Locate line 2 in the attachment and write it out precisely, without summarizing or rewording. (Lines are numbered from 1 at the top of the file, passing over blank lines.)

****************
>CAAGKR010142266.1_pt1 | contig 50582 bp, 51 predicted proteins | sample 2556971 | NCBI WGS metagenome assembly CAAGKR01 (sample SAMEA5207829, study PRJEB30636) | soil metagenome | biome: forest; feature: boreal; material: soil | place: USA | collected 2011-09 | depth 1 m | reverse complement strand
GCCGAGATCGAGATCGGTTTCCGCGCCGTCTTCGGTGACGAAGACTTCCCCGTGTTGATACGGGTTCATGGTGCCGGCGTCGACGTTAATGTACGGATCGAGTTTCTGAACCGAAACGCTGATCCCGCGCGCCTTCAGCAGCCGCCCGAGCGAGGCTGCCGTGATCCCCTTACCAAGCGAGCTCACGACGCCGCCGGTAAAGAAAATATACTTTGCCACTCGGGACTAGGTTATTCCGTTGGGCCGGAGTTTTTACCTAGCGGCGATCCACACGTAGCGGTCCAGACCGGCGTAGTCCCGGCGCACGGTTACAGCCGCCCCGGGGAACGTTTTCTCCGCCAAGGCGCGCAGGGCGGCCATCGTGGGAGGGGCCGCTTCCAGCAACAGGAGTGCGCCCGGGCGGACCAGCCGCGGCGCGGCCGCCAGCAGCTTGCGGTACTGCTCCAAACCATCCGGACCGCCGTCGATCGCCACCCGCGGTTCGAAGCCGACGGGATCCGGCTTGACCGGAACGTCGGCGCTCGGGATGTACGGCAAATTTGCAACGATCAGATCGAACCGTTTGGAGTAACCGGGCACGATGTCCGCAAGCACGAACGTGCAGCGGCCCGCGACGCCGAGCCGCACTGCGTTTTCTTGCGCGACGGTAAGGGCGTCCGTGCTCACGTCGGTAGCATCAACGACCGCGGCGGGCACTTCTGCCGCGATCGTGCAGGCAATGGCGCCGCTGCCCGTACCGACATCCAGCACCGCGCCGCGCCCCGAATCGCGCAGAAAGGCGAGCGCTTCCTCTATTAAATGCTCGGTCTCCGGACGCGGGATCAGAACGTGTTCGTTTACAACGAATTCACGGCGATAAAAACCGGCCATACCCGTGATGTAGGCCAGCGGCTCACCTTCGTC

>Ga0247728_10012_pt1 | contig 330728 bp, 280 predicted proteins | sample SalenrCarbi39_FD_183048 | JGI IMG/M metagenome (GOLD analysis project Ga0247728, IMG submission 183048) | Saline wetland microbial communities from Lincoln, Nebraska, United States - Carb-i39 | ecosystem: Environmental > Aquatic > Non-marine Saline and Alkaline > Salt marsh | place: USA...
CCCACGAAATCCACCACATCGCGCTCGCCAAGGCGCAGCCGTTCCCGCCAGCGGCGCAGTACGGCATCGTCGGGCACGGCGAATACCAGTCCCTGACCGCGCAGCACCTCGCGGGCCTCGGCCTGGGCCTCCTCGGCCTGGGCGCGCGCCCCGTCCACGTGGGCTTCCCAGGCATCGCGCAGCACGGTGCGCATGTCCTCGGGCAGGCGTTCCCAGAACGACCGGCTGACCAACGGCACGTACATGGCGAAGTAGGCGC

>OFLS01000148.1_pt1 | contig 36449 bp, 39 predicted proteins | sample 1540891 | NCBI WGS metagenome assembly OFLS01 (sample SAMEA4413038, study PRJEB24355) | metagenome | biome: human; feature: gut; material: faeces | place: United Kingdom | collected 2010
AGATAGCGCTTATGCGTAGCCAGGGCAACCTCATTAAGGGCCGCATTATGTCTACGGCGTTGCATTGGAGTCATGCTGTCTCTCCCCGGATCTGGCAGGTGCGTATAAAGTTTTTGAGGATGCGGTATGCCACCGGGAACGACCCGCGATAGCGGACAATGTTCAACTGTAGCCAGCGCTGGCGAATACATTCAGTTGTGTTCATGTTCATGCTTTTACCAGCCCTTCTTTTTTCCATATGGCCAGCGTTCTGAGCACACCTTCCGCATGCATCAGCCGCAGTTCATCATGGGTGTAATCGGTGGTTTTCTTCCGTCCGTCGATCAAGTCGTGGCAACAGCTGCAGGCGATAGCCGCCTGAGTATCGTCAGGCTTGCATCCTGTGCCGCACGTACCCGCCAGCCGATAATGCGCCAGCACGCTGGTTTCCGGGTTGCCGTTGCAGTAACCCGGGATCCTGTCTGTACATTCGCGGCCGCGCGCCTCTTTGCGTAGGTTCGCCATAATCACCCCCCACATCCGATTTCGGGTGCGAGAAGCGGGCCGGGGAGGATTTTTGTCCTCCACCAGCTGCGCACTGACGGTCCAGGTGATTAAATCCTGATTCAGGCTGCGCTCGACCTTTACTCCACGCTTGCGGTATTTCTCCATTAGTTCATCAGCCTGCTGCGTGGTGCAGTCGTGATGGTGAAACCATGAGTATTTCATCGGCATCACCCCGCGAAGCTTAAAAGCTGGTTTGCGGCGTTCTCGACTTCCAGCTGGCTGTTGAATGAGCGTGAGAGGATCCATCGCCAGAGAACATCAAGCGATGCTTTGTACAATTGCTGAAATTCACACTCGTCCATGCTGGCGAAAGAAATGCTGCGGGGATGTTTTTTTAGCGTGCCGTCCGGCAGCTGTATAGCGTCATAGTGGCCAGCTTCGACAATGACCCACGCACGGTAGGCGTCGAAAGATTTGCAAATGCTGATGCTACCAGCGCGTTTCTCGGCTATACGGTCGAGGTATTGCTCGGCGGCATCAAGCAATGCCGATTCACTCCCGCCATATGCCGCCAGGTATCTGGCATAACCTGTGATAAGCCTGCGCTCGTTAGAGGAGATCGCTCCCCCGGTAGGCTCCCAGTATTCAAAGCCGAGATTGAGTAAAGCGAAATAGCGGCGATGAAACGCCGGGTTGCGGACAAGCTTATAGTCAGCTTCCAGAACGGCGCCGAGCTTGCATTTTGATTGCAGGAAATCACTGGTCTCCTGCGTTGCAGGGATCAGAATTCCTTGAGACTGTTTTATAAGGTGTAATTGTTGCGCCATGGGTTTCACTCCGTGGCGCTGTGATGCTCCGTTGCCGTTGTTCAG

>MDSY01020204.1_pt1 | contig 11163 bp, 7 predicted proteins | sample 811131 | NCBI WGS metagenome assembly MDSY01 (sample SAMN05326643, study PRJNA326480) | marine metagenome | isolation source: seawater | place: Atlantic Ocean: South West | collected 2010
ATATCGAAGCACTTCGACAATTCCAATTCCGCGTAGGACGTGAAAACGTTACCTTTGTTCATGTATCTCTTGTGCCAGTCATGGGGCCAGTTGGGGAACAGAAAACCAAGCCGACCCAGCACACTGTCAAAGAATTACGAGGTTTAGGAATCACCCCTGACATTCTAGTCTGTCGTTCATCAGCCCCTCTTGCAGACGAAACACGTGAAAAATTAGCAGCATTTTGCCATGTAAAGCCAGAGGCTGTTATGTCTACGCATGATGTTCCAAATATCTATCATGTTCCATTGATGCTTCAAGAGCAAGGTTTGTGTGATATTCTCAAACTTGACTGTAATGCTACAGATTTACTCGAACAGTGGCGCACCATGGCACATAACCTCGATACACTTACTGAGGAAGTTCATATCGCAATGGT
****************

GCCGAGATCGAGATCGGTTTCCGCGCCGTCTTCGGTGACGAAGACTTCCCCGTGTTGATACGGGTTCATGGTGCCGGCGTCGACGTTAATGTACGGATCGAGTTTCTGAACCGAAACGCTGATCCCGCGCGCCTTCAGCAGCCGCCCGAGCGAGGCTGCCGTGATCCCCTTACCAAGCGAGCTCACGACGCCGCCGGTAAAGAAAATATACTTTGCCACTCGGGACTAGGTTATTCCGTTGGGCCGGAGTTTTTACCTAGCGGCGATCCACACGTAGCGGTCCAGACCGGCGTAGTCCCGGCGCACGGTTACAGCCGCCCCGGGGAACGTTTTCTCCGCCAAGGCGCGCAGGGCGGCCATCGTGGGAGGGGCCGCTTCCAGCAACAGGAGTGCGCCCGGGCGGACCAGCCGCGGCGCGGCCGCCAGCAGCTTGCGGTACTGCTCCAAACCATCCGGACCGCCGTCGATCGCCACCCGCGGTTCGAAGCCGACGGGATCCGGCTTGACCGGAACGTCGGCGCTCGGGATGTACGGCAAATTTGCAACGATCAGATCGAACCGTTTGGAGTAACCGGGCACGATGTCCGCAAGCACGAACGTGCAGCGGCCCGCGACGCCGAGCCGCACTGCGTTTTCTTGCGCGACGGTAAGGGCGTCCGTGCTCACGTCGGTAGCATCAACGACCGCGGCGGGCACTTCTGCCGCGATCGTGCAGGCAATGGCGCCGCTGCCCGTACCGACATCCAGCACCGCGCCGCGCCCCGAATCGCGCAGAAAGGCGAGCGCTTCCTCTATTAAATGCTCGGTCTCCGGACGCGGGATCAGAACGTGTTCGTTTACAACGAATTCACGGCGATAAAAACCGGCCATACCCGTGATGTAGGCCAGCGGCTCACCTTCGTC